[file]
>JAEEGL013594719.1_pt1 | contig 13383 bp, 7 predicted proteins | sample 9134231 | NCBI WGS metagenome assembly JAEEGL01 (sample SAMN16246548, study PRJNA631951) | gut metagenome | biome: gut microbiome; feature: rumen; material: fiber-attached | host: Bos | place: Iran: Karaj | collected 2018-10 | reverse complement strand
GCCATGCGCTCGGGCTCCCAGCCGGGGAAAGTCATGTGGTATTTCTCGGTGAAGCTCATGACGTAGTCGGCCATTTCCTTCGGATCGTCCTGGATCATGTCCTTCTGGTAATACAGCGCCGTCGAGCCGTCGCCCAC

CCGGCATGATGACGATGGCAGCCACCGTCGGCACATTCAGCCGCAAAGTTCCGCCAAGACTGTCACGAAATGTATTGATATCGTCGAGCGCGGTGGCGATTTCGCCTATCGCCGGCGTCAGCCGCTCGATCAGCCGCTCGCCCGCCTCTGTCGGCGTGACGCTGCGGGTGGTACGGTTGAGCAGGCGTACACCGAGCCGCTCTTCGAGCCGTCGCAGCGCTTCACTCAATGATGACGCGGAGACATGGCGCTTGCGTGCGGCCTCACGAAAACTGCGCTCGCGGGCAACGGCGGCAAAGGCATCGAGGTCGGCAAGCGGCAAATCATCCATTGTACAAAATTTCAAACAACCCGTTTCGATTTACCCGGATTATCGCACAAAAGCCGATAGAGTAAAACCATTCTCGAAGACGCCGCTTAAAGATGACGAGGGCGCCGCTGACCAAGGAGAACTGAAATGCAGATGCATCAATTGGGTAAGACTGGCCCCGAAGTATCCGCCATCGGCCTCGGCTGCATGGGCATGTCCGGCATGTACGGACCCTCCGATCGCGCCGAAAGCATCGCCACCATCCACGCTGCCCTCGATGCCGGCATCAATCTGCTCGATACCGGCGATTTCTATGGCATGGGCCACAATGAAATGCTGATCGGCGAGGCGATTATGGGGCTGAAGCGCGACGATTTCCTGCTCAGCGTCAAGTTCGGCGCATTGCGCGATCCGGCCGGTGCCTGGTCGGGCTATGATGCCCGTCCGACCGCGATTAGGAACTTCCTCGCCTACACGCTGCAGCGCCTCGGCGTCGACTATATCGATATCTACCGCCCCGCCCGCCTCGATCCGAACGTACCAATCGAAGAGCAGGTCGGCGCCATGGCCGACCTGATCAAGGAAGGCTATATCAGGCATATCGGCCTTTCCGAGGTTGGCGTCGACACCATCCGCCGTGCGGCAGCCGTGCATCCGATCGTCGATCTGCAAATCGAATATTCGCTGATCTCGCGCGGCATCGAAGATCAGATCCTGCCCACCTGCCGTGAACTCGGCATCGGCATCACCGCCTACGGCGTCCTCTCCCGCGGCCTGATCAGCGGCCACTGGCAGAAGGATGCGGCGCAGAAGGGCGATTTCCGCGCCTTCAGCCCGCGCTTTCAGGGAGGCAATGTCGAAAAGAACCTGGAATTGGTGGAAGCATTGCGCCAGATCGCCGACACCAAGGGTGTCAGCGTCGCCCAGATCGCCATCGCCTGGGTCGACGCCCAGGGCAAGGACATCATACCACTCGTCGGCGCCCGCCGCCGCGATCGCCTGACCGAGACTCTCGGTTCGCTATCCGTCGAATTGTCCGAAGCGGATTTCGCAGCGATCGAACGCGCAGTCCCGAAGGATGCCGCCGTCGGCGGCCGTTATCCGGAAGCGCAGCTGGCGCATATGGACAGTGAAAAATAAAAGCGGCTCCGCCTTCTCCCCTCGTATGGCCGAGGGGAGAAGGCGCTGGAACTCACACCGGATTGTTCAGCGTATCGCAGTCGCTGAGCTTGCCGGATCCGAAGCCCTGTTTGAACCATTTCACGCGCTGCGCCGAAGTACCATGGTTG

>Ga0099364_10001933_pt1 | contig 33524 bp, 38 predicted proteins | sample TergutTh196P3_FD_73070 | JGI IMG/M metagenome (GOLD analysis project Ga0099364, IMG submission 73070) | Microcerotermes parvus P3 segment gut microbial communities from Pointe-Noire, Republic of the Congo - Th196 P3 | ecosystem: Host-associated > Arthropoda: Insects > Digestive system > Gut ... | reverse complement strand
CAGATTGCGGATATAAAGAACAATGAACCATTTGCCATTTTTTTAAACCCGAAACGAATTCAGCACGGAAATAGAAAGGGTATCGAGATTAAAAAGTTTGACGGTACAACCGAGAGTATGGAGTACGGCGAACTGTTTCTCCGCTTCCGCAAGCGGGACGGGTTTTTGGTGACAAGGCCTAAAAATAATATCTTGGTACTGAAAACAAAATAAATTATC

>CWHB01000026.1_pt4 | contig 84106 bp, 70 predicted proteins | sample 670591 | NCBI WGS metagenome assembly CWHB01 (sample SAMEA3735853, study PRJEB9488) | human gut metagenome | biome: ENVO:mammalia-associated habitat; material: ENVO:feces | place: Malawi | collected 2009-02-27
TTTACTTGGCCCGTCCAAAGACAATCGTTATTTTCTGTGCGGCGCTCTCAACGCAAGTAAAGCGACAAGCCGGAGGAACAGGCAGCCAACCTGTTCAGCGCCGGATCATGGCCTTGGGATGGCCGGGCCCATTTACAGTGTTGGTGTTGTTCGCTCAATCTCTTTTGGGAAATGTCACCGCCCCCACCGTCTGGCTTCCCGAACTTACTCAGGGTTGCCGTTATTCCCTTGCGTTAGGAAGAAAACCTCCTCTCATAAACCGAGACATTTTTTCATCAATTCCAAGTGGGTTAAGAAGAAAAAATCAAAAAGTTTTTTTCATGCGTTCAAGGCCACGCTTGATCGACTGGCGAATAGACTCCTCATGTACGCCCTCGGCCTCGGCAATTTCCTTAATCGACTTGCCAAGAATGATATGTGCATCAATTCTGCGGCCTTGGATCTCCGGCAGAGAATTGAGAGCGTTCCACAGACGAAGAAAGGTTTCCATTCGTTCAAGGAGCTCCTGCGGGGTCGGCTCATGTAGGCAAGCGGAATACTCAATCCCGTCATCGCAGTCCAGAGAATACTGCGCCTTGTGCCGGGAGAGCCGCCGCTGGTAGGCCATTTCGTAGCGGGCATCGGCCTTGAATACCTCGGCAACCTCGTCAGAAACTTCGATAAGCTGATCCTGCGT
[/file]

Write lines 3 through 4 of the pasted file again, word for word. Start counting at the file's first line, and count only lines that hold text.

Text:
CCGGCATGATGACGATGGCAGCCACCGTCGGCACATTCAGCCGCAAAGTTCCGCCAAGACTGTCACGAAATGTATTGATATCGTCGAGCGCGGTGGCGATTTCGCCTATCGCCGGCGTCAGCCGCTCGATCAGCCGCTCGCCCGCCTCTGTCGGCGTGACGCTGCGGGTGGTACGGTTGAGCAGGCGTACACCGAGCCGCTCTTCGAGCCGTCGCAGCGCTTCACTCAATGATGACGCGGAGACATGGCGCTTGCGTGCGGCCTCACGAAAACTGCGCTCGCGGGCAACGGCGGCAAAGGCATCGAGGTCGGCAAGCGGCAAATCATCCATTGTACAAAATTTCAAACAACCCGTTTCGATTTACCCGGATTATCGCACAAAAGCCGATAGAGTAAAACCATTCTCGAAGACGCCGCTTAAAGATGACGAGGGCGCCGCTGACCAAGGAGAACTGAAATGCAGATGCATCAATTGGGTAAGACTGGCCCCGAAGTATCCGCCATCGGCCTCGGCTGCATGGGCATGTCCGGCATGTACGGACCCTCCGATCGCGCCGAAAGCATCGCCACCATCCACGCTGCCCTCGATGCCGGCATCAATCTGCTCGATACCGGCGATTTCTATGGCATGGGCCACAATGAAATGCTGATCGGCGAGGCGATTATGGGGCTGAAGCGCGACGATTTCCTGCTCAGCGTCAAGTTCGGCGCATTGCGCGATCCGGCCGGTGCCTGGTCGGGCTATGATGCCCGTCCGACCGCGATTAGGAACTTCCTCGCCTACACGCTGCAGCGCCTCGGCGTCGACTATATCGATATCTACCGCCCCGCCCGCCTCGATCCGAACGTACCAATCGAAGAGCAGGTCGGCGCCATGGCCGACCTGATCAAGGAAGGCTATATCAGGCATATCGGCCTTTCCGAGGTTGGCGTCGACACCATCCGCCGTGCGGCAGCCGTGCATCCGATCGTCGATCTGCAAATCGAATATTCGCTGATCTCGCGCGGCATCGAAGATCAGATCCTGCCCACCTGCCGTGAACTCGGCATCGGCATCACCGCCTACGGCGTCCTCTCCCGCGGCCTGATCAGCGGCCACTGGCAGAAGGATGCGGCGCAGAAGGGCGATTTCCGCGCCTTCAGCCCGCGCTTTCAGGGAGGCAATGTCGAAAAGAACCTGGAATTGGTGGAAGCATTGCGCCAGATCGCCGACACCAAGGGTGTCAGCGTCGCCCAGATCGCCATCGCCTGGGTCGACGCCCAGGGCAAGGACATCATACCACTCGTCGGCGCCCGCCGCCGCGATCGCCTGACCGAGACTCTCGGTTCGCTATCCGTCGAATTGTCCGAAGCGGATTTCGCAGCGATCGAACGCGCAGTCCCGAAGGATGCCGCCGTCGGCGGCCGTTATCCGGAAGCGCAGCTGGCGCATATGGACAGTGAAAAATAAAAGCGGCTCCGCCTTCTCCCCTCGTATGGCCGAGGGGAGAAGGCGCTGGAACTCACACCGGATTGTTCAGCGTATCGCAGTCGCTGAGCTTGCCGGATCCGAAGCCCTGTTTGAACCATTTCACGCGCTGCGCCGAAGTACCATGGTTG

>Ga0099364_10001933_pt1 | contig 33524 bp, 38 predicted proteins | sample TergutTh196P3_FD_73070 | JGI IMG/M metagenome (GOLD analysis project Ga0099364, IMG submission 73070) | Microcerotermes parvus P3 segment gut microbial communities from Pointe-Noire, Republic of the Congo - Th196 P3 | ecosystem: Host-associated > Arthropoda: Insects > Digestive system > Gut ... | reverse complement strand